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Gregor Mendel was one of the early pioneers in the field of genetic inheritance. Mendel used true breeding garden pea plants (Pisum sativum) to investigate how seven different phenotypes were represented in the offspring of parent plants across generations. These experiments led Mendel to propose that:
As discussed previously, Mendel's principles have needed slight modifications to still be valid in light of new experimental evidence. This is the case for the situation of genetic linkage.
Mendel stated that genes segregated independently of one another and this can be seen to be true if individual genes are on different chromosomes. However, if there is more than one gene per chromosome then can the inheritance of these two genes be linked? i.e. is it more likely that certain allelic combinations segregate together?
Experimental evidence suggested that this could be the case. Bateson and Punnet for example found that pollen shape and flower colour showed an inheritance pattern where parental genotypes are more likely. Thomas Hunt Morgan's Drosphila melanogaster studies of the inheritance of purple eyes (pr) and vestigial wings (vg) also indicated that linkage was a real phenomenon. Morgan suggested that the two genes were carried on the same pair of homologous chromosomes and pairing during meiosis lead to new genetic combinations, a process known as recombination. It was eventually conjectured that chiasmata formation between homologous chromosomes and crossing over lead to the exchange of genetic material.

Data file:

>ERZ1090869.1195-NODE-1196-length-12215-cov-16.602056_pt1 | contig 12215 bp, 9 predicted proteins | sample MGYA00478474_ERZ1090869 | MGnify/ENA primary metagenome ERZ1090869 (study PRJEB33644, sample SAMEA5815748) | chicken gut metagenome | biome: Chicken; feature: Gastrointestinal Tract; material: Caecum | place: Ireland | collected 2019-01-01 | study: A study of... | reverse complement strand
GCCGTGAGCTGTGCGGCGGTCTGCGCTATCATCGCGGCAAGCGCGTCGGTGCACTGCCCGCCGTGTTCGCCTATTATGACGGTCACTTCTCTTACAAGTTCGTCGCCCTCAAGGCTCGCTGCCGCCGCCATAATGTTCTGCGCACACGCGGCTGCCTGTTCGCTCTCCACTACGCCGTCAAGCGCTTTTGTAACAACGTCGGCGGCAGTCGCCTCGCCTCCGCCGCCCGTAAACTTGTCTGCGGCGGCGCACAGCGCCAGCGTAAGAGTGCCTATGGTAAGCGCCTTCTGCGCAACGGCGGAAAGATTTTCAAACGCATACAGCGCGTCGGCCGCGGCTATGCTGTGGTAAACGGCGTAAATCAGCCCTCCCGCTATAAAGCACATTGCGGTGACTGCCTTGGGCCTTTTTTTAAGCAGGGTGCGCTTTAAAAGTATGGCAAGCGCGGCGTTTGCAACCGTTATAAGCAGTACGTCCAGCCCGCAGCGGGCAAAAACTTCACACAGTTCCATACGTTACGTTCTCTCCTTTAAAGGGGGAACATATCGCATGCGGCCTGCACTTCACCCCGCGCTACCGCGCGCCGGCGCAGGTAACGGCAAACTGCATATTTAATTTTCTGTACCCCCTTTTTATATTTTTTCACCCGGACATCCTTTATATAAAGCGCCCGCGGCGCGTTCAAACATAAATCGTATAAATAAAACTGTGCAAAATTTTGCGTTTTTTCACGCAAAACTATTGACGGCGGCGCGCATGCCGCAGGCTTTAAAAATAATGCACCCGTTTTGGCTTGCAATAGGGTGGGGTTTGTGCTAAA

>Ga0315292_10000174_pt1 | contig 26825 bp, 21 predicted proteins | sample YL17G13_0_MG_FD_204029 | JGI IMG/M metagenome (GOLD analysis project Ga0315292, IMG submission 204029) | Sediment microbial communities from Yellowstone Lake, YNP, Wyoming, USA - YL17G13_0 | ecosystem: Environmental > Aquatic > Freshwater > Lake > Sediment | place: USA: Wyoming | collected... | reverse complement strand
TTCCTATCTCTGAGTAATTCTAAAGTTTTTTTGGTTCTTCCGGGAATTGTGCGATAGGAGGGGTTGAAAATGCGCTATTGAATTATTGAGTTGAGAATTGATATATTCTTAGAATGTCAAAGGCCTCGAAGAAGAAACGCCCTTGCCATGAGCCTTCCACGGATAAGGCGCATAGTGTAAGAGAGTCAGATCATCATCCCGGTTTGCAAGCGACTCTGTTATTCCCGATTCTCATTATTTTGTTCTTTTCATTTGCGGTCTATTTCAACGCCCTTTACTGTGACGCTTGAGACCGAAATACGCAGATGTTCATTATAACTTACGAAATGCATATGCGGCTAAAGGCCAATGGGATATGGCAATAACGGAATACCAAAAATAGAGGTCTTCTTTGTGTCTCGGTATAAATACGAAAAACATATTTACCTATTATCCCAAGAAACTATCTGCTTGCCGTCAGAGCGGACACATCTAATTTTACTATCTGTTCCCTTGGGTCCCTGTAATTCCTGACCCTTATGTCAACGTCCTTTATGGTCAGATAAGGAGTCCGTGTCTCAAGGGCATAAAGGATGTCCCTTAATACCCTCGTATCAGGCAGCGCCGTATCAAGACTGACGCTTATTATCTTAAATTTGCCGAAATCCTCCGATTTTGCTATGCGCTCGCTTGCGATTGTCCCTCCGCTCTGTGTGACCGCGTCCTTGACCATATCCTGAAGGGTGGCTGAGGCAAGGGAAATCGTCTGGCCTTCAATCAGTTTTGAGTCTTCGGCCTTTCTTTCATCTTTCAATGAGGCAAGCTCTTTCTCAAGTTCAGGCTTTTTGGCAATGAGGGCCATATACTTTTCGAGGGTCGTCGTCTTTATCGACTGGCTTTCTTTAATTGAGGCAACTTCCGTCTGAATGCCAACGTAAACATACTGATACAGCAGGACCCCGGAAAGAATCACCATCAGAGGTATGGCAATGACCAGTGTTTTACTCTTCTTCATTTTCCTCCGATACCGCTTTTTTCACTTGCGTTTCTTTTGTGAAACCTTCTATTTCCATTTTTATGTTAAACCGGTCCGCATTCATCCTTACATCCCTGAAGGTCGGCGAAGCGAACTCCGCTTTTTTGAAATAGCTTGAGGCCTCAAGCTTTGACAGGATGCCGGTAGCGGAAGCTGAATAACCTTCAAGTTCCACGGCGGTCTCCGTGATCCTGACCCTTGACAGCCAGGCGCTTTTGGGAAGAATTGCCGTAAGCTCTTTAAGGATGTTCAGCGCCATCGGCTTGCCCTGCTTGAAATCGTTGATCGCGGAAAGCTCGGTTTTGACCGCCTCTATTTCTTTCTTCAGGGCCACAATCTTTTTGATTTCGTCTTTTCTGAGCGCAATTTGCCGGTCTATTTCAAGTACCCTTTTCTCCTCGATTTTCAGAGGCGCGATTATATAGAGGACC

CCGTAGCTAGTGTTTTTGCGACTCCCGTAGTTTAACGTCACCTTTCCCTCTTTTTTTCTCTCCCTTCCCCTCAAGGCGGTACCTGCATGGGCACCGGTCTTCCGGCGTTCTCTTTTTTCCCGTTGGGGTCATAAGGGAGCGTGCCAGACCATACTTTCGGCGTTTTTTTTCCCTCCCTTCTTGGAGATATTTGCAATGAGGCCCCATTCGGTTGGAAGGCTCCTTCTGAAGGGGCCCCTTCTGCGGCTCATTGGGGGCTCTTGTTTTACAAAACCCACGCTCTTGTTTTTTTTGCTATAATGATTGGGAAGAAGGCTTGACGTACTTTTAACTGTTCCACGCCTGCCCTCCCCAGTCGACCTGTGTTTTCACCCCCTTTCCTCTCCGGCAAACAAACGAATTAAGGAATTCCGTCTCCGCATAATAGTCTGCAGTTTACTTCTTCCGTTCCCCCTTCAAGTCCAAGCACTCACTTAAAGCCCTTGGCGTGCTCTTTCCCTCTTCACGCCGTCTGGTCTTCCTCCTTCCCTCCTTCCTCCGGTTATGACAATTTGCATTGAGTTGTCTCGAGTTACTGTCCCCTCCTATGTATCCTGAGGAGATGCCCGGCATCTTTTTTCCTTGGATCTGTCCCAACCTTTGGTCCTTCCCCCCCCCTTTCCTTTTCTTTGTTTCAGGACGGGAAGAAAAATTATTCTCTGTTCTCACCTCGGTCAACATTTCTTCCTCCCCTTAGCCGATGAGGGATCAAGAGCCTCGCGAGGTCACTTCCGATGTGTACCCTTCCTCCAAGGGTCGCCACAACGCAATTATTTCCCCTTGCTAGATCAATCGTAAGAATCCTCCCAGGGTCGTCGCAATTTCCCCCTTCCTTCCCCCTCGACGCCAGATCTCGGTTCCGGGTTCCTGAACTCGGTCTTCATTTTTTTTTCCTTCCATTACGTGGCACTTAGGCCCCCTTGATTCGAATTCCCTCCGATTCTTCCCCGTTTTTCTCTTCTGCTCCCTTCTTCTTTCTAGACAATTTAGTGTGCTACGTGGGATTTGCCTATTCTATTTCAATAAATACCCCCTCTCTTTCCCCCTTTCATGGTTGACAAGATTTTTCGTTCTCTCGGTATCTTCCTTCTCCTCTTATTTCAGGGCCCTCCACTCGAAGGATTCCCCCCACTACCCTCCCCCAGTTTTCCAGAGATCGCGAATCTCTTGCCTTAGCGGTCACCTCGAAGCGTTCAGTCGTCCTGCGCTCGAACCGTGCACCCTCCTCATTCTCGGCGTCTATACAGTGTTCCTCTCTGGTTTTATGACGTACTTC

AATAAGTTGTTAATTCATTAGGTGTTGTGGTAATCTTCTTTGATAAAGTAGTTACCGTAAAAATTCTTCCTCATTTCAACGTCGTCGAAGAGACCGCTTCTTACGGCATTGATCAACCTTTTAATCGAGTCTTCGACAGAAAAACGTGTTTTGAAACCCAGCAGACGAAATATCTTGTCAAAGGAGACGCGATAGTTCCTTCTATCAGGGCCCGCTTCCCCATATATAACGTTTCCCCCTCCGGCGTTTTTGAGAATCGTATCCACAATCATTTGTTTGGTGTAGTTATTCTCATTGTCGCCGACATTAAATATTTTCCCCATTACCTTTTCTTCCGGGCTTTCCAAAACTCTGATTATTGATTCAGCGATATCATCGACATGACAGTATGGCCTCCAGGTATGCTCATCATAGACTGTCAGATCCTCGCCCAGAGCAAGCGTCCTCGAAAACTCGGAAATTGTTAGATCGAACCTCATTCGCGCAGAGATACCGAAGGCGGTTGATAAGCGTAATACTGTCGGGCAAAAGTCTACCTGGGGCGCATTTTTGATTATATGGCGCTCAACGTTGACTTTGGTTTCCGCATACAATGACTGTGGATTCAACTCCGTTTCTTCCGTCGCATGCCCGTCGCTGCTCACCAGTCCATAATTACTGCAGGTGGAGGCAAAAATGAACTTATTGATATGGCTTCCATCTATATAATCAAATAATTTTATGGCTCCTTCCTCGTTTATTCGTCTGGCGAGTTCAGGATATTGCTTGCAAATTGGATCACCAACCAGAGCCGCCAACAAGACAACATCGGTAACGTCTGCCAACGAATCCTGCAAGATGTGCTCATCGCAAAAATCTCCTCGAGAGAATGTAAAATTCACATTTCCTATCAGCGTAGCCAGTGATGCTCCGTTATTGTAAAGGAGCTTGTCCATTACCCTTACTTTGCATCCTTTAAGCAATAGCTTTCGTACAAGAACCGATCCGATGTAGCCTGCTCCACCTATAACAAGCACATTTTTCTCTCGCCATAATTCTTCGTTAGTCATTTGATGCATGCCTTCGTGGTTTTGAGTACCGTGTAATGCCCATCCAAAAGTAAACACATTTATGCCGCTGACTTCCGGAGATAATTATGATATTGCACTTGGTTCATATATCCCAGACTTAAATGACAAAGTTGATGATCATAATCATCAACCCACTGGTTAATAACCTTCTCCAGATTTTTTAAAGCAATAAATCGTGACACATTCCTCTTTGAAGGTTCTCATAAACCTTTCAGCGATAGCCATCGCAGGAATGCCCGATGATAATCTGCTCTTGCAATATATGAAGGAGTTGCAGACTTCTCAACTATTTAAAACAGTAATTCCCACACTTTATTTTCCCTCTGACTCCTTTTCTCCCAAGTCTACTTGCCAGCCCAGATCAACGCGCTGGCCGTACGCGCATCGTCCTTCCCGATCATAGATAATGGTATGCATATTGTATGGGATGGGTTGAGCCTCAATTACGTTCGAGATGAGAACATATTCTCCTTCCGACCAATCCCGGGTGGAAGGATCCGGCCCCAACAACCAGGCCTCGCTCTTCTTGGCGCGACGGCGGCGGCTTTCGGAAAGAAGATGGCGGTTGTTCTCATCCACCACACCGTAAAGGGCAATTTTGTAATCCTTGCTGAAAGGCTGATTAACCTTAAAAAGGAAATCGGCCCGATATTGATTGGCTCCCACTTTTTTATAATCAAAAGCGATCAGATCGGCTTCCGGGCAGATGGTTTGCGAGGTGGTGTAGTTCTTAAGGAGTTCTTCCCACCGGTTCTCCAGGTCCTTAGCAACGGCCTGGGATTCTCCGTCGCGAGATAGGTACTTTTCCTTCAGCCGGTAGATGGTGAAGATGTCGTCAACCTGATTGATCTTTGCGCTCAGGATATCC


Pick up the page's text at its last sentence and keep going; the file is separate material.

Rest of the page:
Of course the human genome is a highly complex assemblage of genetic code. Genes can interact with both the external environment and each other in terms of their expression. The effect of gene interaction may be seen by considering the relationship between the genotype of an individual and its phenotype.
An interesting genetic interaction is epistasy. This is when the effect of one gene is masked by the effect of another meaning it does not find expression in the phenotype of an individual. An example of this is the eyegone gene in Drosphila which is clearly epistatic to any eye colour gene as eye formation itself does not occur! Another interesting genetic phenomenon is the "viability effect". Certain mutations may actually slow the growth of certain species in such a way that they become under-represented in the population. These effects are quite common in mutated genes in fungi such as Aspergillus nidulans.
Previously we met a situation where the mapping of a chromosome could be conducted by considering the recombination frequency of certain genetic markers in a cross. Now we consider a method where enzyme catalysed digestion of DNA can give a cruical insight into its structure.
A wide variety of bacteria produce restriction endonucleases in order to cleave foreign DNA and so destroy its coding capacity. This is a useful strategy against infecting bacteriophages. The cuts that a restriction endonuclease makes to a molecule of DNA may be flush or staggered, giving protruding sticky ends.
Why do you think that restriction enzymes don't digest the bacterium's own DNA?
Examples of restriction enzymes include EcoR I, Hind III and BamHI. Most recognize a specific DNA sequence that is 4-6 bases long and palindromic. For example the recognition sequence of EcoR I (produced by the bacterium E. coli) is 5' GAATTC 3'.